Metallica are similar to The Beatles in that regard. There were tons of bands doing what The Beatles did around the same time that they were doing it, playing cover songs and slaving away in clubs and whatnot. The Beatles were doing it just a little bit differently, though and as a result, they were the catalyst for the whole British Invasion. Likewise, Metallica were the catalyst for the whole metal scene. There’s plenty of other metal bands, and there are times when I prefer some of them over Metallica, but had it not been for Metallica I would have never heard any of those other bands to begin with.

Why was Metallica the first to break into the mainstream as opposed to the other “Big Four” thrash metal bands?

The biggest thing was that they were just better songwriters than their contemporaries. Take 1986, for example. That year you’ve got Master of Puppets, Slayer’s Reign in Blood and Megadeth’s Peace Sells all being released. Those are all great records that still sound great today, but Master of Puppets has a little more variety. It has heavy songs like “Master of Puppets” and “Battery” on it and also “Welcome Home (Sanitarium),” which is really melodic, but not to the detriment of the song. They were really good at writing melodic songs that still had dark themes.  I think when a lot of other bands wrote a melodic song it ended up just being a shitty ballad like “Every Rose Has its Thorn.” So I think there’s something to be said about a band who can have a variety in their songwriting while still maintaining their integrity.

So
The Black Album was a huge success, and then five years later they returned with Load, which was an interesting follow up. That tends to be the record where a lot of people stopped caring about Metallica. Plus, they got haircuts.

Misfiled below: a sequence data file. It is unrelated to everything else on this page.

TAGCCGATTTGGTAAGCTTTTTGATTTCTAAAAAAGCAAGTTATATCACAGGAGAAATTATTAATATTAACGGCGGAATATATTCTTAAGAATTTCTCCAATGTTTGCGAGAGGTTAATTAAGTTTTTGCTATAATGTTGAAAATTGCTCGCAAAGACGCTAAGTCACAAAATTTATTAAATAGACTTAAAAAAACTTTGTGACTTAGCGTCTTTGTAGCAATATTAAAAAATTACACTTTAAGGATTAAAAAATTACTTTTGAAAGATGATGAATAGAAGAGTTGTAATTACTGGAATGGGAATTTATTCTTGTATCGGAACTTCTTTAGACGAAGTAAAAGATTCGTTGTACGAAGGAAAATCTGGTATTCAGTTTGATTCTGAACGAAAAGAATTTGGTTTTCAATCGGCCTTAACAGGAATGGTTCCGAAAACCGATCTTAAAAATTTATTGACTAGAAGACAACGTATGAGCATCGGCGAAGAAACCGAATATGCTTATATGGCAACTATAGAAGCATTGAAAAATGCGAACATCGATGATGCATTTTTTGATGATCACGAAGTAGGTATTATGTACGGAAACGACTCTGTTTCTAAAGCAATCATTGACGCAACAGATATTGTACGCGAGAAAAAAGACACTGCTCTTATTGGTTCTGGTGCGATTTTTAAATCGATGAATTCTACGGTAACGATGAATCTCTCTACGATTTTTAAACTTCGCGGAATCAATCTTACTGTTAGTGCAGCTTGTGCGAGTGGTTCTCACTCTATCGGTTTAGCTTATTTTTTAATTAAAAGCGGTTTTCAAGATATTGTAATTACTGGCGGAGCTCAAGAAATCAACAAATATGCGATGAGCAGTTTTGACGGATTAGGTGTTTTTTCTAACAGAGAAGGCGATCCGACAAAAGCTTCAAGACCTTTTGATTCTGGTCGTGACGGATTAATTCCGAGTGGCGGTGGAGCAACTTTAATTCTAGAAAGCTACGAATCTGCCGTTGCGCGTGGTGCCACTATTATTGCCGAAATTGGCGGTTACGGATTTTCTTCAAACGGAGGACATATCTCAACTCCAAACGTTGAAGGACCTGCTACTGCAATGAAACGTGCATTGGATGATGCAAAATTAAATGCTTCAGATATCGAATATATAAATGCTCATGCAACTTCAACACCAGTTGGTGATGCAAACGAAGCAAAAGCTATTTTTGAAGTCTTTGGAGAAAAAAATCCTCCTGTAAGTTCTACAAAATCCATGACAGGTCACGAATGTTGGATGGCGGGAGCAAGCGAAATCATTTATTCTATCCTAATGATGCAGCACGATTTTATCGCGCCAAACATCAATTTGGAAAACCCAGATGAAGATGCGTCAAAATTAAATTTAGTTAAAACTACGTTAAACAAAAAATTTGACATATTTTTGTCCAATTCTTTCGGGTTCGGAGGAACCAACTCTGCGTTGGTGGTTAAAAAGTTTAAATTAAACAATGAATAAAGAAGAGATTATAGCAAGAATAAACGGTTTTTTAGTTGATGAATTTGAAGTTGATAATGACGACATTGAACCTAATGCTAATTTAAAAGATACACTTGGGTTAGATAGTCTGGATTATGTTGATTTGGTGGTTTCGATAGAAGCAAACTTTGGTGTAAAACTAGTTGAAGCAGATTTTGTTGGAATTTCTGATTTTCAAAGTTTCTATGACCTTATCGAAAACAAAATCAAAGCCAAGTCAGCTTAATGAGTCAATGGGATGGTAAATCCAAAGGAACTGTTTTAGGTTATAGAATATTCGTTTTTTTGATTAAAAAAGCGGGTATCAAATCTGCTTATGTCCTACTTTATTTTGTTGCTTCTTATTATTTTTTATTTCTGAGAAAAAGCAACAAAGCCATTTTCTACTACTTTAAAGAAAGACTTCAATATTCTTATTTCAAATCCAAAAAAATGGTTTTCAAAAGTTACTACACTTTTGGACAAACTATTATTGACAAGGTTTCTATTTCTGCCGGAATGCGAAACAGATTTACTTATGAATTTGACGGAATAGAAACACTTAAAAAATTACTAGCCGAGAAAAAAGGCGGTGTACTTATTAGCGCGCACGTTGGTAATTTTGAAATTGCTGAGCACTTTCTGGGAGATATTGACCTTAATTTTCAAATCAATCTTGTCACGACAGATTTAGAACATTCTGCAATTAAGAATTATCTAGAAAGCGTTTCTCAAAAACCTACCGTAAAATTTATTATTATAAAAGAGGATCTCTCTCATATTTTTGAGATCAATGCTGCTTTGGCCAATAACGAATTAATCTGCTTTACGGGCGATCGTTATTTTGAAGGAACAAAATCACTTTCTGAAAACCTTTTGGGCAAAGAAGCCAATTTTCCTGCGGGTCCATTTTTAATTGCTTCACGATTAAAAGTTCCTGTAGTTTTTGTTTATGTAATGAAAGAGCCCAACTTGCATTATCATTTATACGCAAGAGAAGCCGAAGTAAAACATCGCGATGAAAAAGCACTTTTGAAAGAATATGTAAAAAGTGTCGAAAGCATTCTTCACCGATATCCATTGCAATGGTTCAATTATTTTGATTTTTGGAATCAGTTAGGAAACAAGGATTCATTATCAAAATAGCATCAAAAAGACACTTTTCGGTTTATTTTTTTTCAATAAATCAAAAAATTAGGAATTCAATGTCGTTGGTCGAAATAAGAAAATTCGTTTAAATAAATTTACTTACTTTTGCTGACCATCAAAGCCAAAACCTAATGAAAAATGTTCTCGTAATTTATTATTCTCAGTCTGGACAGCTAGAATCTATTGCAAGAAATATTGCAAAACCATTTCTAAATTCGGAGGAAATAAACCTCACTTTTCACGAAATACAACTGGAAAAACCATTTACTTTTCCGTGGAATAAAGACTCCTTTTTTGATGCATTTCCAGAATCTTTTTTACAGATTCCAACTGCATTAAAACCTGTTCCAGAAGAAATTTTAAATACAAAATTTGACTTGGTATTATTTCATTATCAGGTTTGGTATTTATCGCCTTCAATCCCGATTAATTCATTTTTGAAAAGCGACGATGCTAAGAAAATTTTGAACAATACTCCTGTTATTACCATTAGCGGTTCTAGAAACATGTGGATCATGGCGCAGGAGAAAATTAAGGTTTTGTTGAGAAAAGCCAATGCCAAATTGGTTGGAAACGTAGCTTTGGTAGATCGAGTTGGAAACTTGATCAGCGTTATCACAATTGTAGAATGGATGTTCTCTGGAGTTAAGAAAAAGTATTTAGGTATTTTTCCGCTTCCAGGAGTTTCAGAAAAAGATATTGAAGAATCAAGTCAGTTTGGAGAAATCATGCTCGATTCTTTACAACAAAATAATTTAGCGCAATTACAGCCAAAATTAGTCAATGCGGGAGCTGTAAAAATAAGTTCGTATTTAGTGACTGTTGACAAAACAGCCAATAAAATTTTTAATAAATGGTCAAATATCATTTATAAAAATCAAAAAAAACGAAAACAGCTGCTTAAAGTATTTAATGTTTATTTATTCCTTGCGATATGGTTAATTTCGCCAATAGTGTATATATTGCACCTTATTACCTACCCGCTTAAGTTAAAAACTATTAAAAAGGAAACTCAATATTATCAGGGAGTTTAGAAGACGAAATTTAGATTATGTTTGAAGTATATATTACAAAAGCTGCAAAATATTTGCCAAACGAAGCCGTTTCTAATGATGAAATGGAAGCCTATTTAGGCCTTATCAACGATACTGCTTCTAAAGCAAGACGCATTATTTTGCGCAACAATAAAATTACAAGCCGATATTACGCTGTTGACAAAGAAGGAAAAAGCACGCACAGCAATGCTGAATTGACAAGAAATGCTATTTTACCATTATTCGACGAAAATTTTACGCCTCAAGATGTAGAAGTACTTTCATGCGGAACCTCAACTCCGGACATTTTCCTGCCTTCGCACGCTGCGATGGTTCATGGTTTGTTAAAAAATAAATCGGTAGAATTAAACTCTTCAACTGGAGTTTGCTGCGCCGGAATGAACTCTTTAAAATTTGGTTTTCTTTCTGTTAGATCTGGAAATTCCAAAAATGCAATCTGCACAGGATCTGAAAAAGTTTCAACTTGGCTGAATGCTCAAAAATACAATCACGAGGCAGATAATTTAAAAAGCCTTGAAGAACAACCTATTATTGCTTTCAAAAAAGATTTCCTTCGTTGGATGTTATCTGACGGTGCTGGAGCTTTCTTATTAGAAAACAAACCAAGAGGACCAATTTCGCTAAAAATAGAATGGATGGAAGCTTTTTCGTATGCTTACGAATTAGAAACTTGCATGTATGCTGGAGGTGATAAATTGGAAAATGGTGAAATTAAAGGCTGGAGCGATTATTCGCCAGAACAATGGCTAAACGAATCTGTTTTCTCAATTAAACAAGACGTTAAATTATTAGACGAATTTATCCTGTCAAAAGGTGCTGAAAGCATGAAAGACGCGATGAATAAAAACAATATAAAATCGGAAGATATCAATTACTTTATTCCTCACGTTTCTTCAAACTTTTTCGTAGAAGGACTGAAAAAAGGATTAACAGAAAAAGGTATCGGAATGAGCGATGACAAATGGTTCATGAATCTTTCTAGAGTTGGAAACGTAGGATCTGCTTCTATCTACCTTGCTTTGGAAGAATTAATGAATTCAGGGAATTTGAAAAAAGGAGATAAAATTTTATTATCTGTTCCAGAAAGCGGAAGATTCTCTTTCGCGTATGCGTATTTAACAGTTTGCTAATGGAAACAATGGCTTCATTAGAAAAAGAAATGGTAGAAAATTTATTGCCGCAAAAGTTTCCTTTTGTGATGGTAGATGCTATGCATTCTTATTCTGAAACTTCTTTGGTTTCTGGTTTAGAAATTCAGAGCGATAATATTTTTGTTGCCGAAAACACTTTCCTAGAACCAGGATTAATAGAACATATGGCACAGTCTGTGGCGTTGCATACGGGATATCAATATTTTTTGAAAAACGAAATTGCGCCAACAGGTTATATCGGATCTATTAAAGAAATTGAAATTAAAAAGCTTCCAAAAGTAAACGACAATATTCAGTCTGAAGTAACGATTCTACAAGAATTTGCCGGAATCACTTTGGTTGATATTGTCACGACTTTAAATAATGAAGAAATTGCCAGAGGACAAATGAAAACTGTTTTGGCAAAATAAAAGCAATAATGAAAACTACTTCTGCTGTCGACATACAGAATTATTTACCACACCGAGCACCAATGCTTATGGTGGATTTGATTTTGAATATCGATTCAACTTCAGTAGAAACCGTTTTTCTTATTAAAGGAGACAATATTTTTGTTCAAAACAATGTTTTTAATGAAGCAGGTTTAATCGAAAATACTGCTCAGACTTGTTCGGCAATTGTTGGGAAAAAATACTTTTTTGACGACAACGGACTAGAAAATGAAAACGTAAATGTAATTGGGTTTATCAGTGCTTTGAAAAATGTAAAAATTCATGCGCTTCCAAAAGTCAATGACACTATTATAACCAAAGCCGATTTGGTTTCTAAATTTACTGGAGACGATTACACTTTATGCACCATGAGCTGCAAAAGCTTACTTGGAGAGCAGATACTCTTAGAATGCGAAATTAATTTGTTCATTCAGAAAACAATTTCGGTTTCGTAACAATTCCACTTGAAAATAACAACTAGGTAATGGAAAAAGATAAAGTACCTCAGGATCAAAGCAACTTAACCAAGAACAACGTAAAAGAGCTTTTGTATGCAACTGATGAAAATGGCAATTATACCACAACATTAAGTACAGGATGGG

I think it was a step in the same direction that they made with The Black Album. With The Black Album they achieved success beyond their dreams and had no idea that it was going to get to that point, and at the end of it, they were just kinda like “where do we go from here?” I don’t think they made the best decisions, and I think [producer] Bob Rock had a lot to do with that. I think if you took out Bob Rock’s production and combined all the best moments from Load and [follow up album] Re-Load, you’d have a pretty solid rock record. The time those records came out had a lot to do with it, too. Those were definitely like Metallica’s attempt at making alternative rock records. There’s some cool parts and riffs on those records, but they both were ruined by bad production decisions.

When you’ve been a band for that long, though, there’s only two things you can do, either repeat yourself or move forward. In the case of metal, Slayer have tended to repeat themselves while Metallica have progressed. So I at least respect them for continuing to progress as a band.